Sam Altman: OpenAI CEO on GPT-4, ChatGPT, and the Future of AI | Lex Fridman Podcast #367

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we have been a misunderstood and badly mocked orc for a long time like when we started and we like announced the org at the end of 2015. and said we're going to work on AGI like people thought we were batshit insane yeah you know like I I remember at the time a eminent AI scientist at a large industrial AI lab was like dming individual reporters being like you know these people aren't very good and it's ridiculous to talk about AGI and I can't believe you're giving them time of day and it's like that was the level of like pettiness and Rancor in the field at a new group of people saying we're going

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to try to build AGI so open Ai and deepmind was a small collection of folks who are brave enough to talk about AGI um in the face of mockery we don't get mocked as much now don't get mocked as much now the following is a conversation with Sam Altman CEO of openai the company behind gpt4 jgbt Dolly codex and many other AD Technologies which both individually and together constitute some of the greatest breakthroughs in the history of artificial intelligence Computing and Humanity in general please allow me to say a few words about

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the possibilities and the dangers of AI in this current moment in the history of human civilization I believe it is a critical moment we stand on the precipice of fundamental societal transformation where soon nobody knows when but many including me believe it's within our lifetime the collective intelligence of the human species begins to pale in comparison by many orders of magnitude to the general superintelligence in the AI systems we build and deploy at scale this is both exciting and terrifying it is exciting because of the innumerable applications we know and don't yet know

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that will Empower humans to create to flourish to escape the widespread poverty and suffering that exists in the world today and to succeed in that old All Too Human pursuit of happiness it is terrifying because of the power that super intelligent AGI wields that destroy human civilization intentionally or unintentionally the power to suffocate the human spirit in the totalitarian way of George Orwell's 1984 or the pleasure fueled Mass hysteria of Brave New World where as Huxley saw it people come to love their oppression to adore the technologies that undo their capacities to think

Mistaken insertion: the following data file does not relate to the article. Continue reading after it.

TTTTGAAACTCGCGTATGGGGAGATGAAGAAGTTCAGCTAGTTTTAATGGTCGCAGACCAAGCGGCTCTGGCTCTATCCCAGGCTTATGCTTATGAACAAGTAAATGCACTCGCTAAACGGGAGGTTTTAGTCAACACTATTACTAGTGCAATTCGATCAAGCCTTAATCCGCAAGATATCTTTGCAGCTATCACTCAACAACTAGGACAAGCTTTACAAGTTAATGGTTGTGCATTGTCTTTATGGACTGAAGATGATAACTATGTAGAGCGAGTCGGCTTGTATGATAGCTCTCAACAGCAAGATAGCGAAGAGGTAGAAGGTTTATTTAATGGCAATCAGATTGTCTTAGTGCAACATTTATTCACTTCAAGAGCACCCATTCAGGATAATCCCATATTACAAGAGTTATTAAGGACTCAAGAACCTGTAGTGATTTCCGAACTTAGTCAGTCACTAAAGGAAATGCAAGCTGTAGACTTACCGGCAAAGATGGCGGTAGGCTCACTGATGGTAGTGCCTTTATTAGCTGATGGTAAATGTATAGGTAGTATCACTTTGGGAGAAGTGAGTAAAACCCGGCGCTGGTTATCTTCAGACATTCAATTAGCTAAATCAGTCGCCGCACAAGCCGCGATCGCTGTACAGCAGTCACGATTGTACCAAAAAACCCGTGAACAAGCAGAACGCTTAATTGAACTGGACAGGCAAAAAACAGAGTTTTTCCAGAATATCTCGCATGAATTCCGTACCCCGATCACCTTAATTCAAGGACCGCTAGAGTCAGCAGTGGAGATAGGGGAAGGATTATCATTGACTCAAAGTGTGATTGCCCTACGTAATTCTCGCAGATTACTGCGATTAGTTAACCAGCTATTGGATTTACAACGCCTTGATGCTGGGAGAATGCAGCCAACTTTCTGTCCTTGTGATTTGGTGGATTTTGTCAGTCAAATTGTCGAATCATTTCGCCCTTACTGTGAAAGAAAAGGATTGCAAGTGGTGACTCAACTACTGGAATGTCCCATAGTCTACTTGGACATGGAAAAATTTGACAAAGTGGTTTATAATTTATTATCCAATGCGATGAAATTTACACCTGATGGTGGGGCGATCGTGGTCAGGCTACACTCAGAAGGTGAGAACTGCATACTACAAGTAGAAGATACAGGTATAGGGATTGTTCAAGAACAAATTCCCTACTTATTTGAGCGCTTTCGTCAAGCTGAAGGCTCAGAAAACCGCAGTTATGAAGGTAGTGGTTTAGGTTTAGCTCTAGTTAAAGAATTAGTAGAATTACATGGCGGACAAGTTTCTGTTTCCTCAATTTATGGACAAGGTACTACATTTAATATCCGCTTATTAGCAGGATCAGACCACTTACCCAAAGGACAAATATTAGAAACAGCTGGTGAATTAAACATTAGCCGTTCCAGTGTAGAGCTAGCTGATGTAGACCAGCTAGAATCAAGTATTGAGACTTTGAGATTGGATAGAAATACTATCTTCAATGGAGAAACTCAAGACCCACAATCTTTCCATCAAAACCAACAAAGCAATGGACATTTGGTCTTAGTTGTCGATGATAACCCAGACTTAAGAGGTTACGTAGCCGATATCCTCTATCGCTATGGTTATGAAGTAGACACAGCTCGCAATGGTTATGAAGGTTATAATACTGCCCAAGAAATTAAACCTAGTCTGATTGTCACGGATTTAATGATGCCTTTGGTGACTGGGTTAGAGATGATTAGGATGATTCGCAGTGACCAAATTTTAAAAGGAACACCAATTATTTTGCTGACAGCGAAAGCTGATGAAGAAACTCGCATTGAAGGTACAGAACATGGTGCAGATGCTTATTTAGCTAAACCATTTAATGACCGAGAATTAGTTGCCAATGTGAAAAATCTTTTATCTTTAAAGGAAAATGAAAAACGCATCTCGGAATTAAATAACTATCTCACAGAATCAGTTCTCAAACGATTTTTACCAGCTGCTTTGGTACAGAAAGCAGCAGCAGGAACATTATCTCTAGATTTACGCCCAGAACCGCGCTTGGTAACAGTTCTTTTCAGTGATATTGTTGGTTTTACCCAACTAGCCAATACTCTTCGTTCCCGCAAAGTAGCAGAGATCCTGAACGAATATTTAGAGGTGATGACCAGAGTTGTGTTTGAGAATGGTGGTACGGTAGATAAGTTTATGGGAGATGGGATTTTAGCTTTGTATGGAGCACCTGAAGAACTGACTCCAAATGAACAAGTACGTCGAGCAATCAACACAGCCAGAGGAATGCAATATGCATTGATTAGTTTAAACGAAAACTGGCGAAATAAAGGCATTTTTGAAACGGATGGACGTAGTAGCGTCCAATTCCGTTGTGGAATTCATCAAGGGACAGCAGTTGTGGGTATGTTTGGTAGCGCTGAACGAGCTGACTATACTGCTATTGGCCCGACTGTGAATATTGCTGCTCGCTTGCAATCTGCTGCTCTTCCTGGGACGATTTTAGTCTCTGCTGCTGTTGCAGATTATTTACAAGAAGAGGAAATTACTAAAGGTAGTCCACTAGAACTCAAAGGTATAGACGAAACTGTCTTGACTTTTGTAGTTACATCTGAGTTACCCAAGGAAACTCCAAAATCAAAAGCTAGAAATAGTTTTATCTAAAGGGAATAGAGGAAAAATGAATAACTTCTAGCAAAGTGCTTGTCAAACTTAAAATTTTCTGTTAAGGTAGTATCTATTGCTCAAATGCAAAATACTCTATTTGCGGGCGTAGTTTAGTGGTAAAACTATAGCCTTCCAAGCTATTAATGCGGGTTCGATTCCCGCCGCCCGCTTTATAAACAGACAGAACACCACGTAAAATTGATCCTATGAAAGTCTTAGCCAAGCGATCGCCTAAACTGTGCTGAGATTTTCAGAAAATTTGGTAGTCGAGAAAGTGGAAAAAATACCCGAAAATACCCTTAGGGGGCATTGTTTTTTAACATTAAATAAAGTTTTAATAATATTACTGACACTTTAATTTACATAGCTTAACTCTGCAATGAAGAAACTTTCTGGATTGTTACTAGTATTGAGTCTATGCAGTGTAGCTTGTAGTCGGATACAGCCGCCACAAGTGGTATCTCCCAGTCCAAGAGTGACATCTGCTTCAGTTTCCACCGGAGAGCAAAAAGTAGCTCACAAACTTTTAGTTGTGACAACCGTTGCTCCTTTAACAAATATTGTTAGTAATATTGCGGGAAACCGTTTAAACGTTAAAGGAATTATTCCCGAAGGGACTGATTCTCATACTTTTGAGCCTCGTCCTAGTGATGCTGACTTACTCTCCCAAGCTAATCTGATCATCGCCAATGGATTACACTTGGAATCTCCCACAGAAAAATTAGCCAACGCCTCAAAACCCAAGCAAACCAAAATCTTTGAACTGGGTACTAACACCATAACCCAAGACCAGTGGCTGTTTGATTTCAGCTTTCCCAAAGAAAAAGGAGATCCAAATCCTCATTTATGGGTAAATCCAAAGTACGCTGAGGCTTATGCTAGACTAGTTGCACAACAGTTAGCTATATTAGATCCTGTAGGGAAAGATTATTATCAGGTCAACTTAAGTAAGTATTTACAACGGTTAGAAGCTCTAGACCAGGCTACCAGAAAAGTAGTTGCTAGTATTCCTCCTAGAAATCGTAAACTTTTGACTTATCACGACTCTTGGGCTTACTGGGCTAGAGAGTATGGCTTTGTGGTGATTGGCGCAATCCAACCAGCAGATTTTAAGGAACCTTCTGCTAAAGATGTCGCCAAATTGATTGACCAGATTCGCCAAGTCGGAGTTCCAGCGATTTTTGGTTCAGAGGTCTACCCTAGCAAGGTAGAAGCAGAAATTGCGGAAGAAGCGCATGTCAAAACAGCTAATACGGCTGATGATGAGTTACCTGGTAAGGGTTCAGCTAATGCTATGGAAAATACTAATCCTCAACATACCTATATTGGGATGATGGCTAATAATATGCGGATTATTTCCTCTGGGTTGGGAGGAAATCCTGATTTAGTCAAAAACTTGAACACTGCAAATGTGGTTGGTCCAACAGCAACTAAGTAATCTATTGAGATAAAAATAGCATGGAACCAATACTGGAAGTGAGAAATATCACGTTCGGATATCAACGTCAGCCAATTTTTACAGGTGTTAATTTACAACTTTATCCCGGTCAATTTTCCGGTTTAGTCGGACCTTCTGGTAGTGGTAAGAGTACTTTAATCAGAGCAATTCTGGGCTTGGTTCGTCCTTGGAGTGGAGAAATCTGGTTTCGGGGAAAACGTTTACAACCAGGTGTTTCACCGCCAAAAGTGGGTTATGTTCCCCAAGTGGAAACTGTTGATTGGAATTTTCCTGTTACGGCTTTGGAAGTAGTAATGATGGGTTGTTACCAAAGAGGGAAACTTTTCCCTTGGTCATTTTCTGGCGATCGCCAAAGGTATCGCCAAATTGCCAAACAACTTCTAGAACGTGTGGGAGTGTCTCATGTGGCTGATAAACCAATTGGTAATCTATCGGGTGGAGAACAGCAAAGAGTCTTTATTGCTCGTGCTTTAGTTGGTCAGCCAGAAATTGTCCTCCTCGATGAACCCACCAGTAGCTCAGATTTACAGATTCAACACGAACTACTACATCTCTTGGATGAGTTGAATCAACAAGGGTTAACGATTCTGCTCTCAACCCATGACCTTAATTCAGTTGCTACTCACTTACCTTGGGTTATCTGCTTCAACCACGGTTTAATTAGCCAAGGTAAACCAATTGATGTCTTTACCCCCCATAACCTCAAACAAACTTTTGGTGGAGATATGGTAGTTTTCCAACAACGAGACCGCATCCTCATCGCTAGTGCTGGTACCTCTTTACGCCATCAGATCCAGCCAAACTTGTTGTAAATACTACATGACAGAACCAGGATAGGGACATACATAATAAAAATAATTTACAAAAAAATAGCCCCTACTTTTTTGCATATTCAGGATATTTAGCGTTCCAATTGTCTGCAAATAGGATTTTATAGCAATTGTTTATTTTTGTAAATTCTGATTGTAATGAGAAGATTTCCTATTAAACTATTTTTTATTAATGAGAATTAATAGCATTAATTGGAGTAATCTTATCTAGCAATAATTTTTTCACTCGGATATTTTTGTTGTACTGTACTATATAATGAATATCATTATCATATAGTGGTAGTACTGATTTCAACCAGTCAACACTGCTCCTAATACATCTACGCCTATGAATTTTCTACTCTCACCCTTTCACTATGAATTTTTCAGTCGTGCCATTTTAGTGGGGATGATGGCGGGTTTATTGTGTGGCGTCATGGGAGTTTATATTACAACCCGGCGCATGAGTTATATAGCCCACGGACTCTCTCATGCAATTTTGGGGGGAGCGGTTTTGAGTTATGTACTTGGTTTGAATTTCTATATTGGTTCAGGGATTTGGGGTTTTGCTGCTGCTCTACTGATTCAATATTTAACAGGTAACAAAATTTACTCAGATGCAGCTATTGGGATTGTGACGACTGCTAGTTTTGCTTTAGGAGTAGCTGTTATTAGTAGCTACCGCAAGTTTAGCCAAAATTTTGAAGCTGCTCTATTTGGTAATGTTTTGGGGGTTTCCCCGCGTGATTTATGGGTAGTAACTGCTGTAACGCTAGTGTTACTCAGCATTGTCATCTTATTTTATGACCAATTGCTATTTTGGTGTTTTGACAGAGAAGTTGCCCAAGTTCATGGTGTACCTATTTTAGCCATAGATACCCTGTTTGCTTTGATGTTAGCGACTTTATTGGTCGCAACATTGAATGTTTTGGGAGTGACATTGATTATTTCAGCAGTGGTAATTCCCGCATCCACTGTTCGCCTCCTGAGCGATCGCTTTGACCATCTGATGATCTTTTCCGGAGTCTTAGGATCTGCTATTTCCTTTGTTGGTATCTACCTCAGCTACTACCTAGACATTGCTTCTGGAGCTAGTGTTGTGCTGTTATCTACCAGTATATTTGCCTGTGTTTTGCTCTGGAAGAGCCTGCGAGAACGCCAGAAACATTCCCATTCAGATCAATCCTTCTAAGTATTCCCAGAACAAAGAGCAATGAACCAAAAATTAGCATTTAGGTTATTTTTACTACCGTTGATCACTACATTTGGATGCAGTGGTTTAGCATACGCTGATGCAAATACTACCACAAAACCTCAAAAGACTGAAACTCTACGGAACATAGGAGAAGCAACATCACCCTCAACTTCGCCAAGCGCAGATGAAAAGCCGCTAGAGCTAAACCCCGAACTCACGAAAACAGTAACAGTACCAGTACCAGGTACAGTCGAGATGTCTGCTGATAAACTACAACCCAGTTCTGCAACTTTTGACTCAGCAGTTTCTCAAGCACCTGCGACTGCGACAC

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that is why these conversations with the leaders engineers and philosophers both optimists and cynics is important now these are not merely technical conversations about AI these are conversations about power about companies institutions and political systems that deploy check and balance this power about distributed economic systems that incentivize the safety and human alignment of this power about the psychology of the engineers and leaders that deploy AGI and about the history of human nature our capacity for good and evil at scale I'm deeply honored to have gotten to

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know and to have spoken with on and off the mic with many folks who now work at open AI including Sam Altman Greg Brockman Elias at skever we'll check the Rumba Andrea karpathy Jacob pachaki and many others it means the world that Sam has been totally open with me willing to have multiple conversations including challenging ones on and off the mic I will continue to have these conversations to both celebrate the incredible accomplishments of the AI community and the steel man the critical perspective on major decisions various companies and leaders make always with the goal of trying to help in my small way if I fail I will

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work hard to improve I love you all this is the Lux Freedom podcast to support it please check out our sponsors in the description and now dear friends here's Sam Altman high level what is GPT for how does it work and what to use most amazing about it it's a system that we'll look back at and say it was a very early Ai and it will it's slow it's buggy it doesn't do a lot of things very well but neither did the very earliest computers and they still pointed a path to something that was going to be really important in our lives even though it took a few decades to evolve do you

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think this is a pivotal moment like out of all the versions of GPT 50 years from now when they look back at an early system yeah that was really kind of a leap you know in a Wikipedia page about the history of artificial intelligence which which of the gpts what they put that is a good question I sort of think of progress as this continual exponential it's not like we could say here was the moment where AI went from not happening happening and I'd have a very hard time like pinpointing a single thing I think it's this very continual curve well the history books write about gbt one or two or three or four or seven

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that's for them to decide I don't I don't really know I think if I had to pick some moment from what we've seen so far I'd sort of pick chat GPT you know it wasn't the underlying model that mattered it was the usability of it both the rlhf and the interface to it what is jajibouti what is rlhf reinforcement learning with human feedback what was that little magic ingredient to the dish that made it uh so much more delicious so we we trained these models uh on a lot of Text data and in that process they they learn the underlying